On that busy day, Aradi was told that a Victor Woods was on the line.
"Why would Victor be calling?" Aradi wondered.
Over the phone, Woods told Aradi something he had never heard before.
"I just got out and I wanted to apologize personally for committing those robberies."
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A day or so later, Woods and Aradi met at the Buffalo Grove Police Department. The other officers stared as the cop poured coffee for the career criminal.
They talked about the arrest. Aradi shared some tidbits about how Woods got caught.
During that meeting, Aradi invited Woods to speak to a graduate class he was teaching at Roosevelt University. Aradi wanted his Public Administration class to hear the perspective of someone who had been on the other side of the law. It would be Woods' first public speech.
Now Woods speaks to law enforcement agencies and prisoners across the country. He has written a book about his life, which features a photo and stories about Aradi. A movie by Rebel Entertainment is in the making. Recently, Woods addressed a subcommittee on gangs at Oklahoma's state capital.
For all of it, he credits Aradi.
"He took a chance on me," said Woods, 43. "He didn't have to give me a chance. He did and I credit him for helping me to be where I am today."
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Aradi has been chief of police in Largo since 2001. In March of this year, Woods moved to Sarasota. Aradi arranged for him to speak at the Pinellas County Jail.
At the jail in September, Woods pointed to Aradi as he spoke to a group of inmates in cell block 4C2.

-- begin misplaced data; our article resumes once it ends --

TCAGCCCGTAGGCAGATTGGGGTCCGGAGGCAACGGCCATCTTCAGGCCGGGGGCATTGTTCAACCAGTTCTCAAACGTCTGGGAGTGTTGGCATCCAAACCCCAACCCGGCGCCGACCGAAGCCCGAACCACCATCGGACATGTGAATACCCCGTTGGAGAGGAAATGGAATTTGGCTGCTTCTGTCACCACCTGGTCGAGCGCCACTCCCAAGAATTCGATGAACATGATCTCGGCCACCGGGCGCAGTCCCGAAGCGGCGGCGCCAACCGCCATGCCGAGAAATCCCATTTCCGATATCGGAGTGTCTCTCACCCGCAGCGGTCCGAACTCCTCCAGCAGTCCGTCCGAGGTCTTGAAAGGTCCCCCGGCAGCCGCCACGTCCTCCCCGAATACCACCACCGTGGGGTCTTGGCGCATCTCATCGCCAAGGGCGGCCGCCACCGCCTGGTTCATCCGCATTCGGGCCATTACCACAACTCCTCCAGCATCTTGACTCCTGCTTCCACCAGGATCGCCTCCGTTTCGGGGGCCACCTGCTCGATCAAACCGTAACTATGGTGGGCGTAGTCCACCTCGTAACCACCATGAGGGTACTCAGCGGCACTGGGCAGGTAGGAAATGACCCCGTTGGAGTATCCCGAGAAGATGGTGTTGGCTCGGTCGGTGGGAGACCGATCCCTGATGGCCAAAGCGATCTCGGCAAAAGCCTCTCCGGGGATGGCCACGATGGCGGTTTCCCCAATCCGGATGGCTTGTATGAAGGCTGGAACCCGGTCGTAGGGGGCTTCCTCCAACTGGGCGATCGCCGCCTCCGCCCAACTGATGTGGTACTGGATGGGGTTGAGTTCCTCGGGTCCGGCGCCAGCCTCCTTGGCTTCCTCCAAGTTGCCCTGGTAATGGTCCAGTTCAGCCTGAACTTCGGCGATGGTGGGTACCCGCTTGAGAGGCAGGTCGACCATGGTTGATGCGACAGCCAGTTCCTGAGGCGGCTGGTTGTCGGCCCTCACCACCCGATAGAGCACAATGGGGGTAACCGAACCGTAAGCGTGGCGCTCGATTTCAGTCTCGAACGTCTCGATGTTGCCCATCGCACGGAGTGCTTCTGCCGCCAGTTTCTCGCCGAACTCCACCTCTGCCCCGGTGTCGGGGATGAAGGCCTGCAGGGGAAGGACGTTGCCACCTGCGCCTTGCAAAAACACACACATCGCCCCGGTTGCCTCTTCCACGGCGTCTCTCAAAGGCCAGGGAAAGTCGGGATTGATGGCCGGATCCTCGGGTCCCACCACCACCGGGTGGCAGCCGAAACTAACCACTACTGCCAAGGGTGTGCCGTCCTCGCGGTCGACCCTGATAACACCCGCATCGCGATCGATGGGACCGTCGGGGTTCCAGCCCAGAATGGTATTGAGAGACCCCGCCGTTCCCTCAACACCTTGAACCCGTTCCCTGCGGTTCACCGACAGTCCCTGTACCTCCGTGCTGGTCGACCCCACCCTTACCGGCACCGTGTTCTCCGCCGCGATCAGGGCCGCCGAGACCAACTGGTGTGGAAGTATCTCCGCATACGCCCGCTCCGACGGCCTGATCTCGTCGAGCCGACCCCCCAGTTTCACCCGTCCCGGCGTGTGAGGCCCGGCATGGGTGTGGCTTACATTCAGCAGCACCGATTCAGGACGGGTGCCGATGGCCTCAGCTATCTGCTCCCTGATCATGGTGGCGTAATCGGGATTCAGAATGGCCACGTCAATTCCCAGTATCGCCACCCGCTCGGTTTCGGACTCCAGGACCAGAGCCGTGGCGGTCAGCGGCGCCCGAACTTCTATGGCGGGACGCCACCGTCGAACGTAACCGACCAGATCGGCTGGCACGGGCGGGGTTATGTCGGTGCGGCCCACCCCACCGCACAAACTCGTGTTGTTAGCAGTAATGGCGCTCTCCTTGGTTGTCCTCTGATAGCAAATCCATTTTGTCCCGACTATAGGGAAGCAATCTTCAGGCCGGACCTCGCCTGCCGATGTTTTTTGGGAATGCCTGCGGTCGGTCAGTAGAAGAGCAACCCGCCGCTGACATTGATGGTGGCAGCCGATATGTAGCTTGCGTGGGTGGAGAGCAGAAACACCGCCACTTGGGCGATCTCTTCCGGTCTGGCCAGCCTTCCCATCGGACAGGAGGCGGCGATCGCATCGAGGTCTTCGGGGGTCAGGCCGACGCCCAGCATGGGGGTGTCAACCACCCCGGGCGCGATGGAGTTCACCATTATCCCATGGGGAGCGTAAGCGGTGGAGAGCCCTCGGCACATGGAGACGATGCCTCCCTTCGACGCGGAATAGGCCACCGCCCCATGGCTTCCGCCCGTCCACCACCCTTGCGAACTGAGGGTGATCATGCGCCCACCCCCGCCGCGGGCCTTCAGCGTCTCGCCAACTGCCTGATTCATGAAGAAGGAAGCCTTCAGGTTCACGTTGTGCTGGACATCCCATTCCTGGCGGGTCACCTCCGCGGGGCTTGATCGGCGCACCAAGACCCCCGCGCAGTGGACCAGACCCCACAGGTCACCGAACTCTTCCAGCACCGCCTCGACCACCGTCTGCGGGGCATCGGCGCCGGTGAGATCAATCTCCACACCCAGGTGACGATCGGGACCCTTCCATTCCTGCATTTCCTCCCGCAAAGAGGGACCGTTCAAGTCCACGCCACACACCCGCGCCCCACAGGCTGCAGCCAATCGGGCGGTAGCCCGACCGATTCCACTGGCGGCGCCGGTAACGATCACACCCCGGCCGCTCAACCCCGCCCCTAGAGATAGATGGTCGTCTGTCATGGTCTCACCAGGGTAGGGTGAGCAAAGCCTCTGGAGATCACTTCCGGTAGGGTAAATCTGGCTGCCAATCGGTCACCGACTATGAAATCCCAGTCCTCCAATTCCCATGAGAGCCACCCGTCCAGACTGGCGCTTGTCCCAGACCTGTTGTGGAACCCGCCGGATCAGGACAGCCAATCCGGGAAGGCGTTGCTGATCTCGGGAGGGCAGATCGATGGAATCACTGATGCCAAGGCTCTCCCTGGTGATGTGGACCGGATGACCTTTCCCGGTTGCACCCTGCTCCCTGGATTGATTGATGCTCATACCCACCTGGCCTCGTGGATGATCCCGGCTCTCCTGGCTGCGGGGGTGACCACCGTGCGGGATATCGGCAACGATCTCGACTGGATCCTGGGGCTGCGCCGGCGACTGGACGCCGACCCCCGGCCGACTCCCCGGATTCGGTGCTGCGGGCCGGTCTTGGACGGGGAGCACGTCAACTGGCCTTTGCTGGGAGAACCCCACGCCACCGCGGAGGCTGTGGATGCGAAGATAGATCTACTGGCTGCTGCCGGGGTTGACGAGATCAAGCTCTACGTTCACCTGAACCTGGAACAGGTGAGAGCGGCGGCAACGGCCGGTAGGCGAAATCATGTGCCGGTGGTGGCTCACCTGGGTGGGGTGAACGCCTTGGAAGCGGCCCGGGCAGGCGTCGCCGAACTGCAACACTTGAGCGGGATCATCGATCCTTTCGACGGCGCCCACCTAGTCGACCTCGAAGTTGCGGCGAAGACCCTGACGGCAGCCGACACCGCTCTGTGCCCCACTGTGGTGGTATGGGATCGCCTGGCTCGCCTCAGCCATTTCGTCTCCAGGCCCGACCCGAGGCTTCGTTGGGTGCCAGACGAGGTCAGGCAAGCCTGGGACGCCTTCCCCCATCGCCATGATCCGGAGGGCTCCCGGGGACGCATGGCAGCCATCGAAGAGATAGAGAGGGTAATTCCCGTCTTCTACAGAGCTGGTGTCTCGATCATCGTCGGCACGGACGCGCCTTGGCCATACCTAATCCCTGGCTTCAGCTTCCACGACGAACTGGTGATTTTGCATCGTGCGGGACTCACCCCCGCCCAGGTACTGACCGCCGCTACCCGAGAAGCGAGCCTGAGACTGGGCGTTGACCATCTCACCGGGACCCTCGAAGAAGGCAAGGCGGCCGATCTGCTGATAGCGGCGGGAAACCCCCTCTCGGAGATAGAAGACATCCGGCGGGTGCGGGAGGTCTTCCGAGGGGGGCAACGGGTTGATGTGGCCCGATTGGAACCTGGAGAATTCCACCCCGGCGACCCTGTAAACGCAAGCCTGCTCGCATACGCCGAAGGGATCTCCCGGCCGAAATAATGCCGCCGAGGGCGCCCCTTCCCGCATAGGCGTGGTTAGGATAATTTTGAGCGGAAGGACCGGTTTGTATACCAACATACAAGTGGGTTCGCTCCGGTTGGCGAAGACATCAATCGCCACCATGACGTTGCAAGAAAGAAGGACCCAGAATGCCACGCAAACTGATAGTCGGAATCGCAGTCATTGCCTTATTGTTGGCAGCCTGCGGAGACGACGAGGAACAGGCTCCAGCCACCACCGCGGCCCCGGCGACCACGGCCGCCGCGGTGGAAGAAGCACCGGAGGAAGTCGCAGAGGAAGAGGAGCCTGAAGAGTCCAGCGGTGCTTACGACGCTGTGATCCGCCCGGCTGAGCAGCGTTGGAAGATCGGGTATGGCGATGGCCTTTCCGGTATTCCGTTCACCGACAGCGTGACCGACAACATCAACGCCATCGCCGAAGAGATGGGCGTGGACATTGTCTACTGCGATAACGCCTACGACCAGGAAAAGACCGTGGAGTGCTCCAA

Woods paced in front of the men, who sat in plastic chairs taking in his every word. At times, a vein popped from his neck as he stressed his points.
"That man put his job on the line to give me an opportunity," Woods said. "There is somebody out there willing to give you an opportunity. It's a miracle the relationship I have with this man."
Woods said he couldn't get a job at McDonald's when he got out of jail because he "used to rob McDonald's." He said the energy and intelligence that he once used to do bad, he now uses for good.
"Those were marketing skills that I used back then," Woods said. "I took the same skills and marketed my book and sold 50,000 copies."
The book, A Breed Apart: A Journey to Redemption, first appeared in 1999 and was republished by a division of Simon & Schuster in 2004.
Woods preached about the "fear of failure" and the need "to take a look at yourself and who you associate with." He preached about why it's important not to let your current situation or the past dictate how you can live in the future.
"We have to realize that Jesus' disciples were prisoners," Woods told the group.
"We are just like his disciples. If Jesus took a chance with prisoners for one of the most important missions, there is someone out there doing good that will trust you, that will give you another chance.
"Find that person."
Aradi sat to the side, arms folded, and watched the man he had once sent to prison move a group of men to a standing ovation.